Throwback Thursday – Making the Team
A week or so ago, my oldest grandson, Reed, tried out for a competitive swim team. He was very nervous but he made it. Watching Reed grow … and grow up … often feels like a chance to watch myself as a kid. Not only does he like the things I liked (and still like), I can see his mind working like mine, right down to being an occasional smart ass with his Mom and Dad. But I particularly enjoyed his excitement about swimming because being on the swim team in high school was one of those experiences that contributed to the adult I am. In a good way.
I entered high school as a skinny, very smart, socially inept four foot ten boy with car door ears and a pompadour. I loved sports but wasn’t great at any of them … and my size made me a poor prospect for high school teams. But I had worked as a camp counselor and lifeguard at the nearby YMCA camp, so I spent a lot of time in the water and considered myself a decent swimmer, so in my junior year, I went out for the East Haven High School swim team. Went out for is overstating the case … the school swim team wasn’t very good and everyone who tried out made it. That year I swam individual medley and some relays, mainly because I could manage all four strokes. I usually finished in the middle of the pack on down.
Over the summer, back at the YMCA camp at Lake Hubinger, I spent quite a bit of time when I wasn’t on duty swimming laps or swimming across the lake and back. Simultaneously, I started a growth spurt. I returned to school in September six inches taller, more muscular and a faster swimmer. The coach, Mr. Marshall took one look and said, What happened to you? My senior year, Coach Marshall pushed me like he never had before. He particularly pushed me to compete in the butterfly which is the most exhausting of strokes. For my entire time on the team, I’d always done the dolphin kick (the faster way) for the first lap, then as I began to tire, I’d do the frog kick which was easier but slower. The week before we had an evening meet with Hillhouse High, he told me I was going to do the dolphin kick the whole way. In practice he followed me along with an aluminum rescue pole and every time I tried to switch, he’d poke me with it. The Hillhouse meet was special because, being in the evening, my Dad and Mom could attend. I swam the hundred yard fly as fast as I could, all dolphin kick, and when I finished, I looked up to see everyone else still swimming. I’d won. It was the shining moment of my miniature athletic career.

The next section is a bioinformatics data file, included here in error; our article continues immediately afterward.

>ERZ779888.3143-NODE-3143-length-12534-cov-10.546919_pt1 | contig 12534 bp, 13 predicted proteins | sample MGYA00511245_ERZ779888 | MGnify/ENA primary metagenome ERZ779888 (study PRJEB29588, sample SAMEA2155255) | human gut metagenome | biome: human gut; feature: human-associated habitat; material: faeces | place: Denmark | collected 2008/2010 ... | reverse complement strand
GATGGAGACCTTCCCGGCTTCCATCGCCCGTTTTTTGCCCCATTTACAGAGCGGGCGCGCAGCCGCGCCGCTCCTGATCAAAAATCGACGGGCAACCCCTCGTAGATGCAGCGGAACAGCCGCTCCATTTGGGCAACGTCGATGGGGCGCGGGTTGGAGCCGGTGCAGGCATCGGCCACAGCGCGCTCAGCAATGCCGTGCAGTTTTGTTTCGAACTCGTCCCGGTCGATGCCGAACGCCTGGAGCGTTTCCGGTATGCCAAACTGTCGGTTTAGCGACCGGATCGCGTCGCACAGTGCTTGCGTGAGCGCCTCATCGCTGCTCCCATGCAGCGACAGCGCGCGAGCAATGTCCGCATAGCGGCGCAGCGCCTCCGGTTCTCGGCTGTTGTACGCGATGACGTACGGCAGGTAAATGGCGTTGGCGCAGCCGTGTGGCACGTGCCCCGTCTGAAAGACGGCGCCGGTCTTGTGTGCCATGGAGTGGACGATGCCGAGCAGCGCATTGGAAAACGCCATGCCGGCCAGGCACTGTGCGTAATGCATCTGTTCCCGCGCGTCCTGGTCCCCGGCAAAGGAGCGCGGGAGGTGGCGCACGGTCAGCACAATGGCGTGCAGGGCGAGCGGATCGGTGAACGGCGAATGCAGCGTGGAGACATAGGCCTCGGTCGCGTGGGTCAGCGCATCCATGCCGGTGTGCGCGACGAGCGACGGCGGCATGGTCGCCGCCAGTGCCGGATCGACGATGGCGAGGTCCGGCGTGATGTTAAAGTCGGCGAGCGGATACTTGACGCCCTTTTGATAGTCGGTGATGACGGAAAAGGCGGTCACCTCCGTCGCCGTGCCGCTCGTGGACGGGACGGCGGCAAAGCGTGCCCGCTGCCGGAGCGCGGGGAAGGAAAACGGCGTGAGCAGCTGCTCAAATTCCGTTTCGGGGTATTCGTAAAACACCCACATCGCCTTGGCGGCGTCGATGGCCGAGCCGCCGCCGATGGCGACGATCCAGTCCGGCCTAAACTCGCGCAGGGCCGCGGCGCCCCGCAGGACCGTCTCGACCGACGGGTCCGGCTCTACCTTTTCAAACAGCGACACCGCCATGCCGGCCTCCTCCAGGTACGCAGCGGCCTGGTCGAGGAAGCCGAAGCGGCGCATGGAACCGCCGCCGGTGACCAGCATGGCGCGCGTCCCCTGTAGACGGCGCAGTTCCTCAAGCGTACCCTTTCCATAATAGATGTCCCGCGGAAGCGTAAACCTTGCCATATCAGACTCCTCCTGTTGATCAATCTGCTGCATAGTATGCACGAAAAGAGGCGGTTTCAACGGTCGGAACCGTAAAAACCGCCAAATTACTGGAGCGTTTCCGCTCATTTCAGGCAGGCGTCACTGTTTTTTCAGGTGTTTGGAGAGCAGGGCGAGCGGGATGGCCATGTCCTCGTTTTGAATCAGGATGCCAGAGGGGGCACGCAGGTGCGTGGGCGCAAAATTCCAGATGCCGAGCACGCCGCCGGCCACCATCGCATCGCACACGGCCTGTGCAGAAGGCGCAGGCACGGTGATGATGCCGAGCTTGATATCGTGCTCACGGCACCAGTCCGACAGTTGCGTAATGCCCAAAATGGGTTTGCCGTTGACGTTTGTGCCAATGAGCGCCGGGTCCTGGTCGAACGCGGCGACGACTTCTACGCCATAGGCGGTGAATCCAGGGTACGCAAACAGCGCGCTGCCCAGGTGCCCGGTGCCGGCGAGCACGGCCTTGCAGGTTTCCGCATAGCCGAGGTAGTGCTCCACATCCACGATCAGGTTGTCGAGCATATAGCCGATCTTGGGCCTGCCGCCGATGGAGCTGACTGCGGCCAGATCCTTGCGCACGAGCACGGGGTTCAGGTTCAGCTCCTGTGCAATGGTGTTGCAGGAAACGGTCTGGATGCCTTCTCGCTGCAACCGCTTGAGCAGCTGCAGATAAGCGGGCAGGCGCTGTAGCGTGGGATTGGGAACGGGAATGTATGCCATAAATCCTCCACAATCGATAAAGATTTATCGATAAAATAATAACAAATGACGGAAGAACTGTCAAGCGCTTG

When I think back on my high school years, there are only a few moments that stand out letting me I see myself in a new light, when a teacher or coach made me realize what I was capable of. At our swimming banquet the seniors were all called up to receive a special trophy and the coach would say a few words about each swimmer. When it was my turn, Coach Marshall said that when I joined the team I’d had a Red Cross freestyle and not much else. He talked about how I’d learned to do all the strokes and how much I’d improved. And as he handed me my trophy, he said, Buddy, may you improve as much in the future as you’ve improved in the past. And I knew he wasn’t just talking about swimming. Thank you Coach Marshall. Even after 55 years, I certainly try.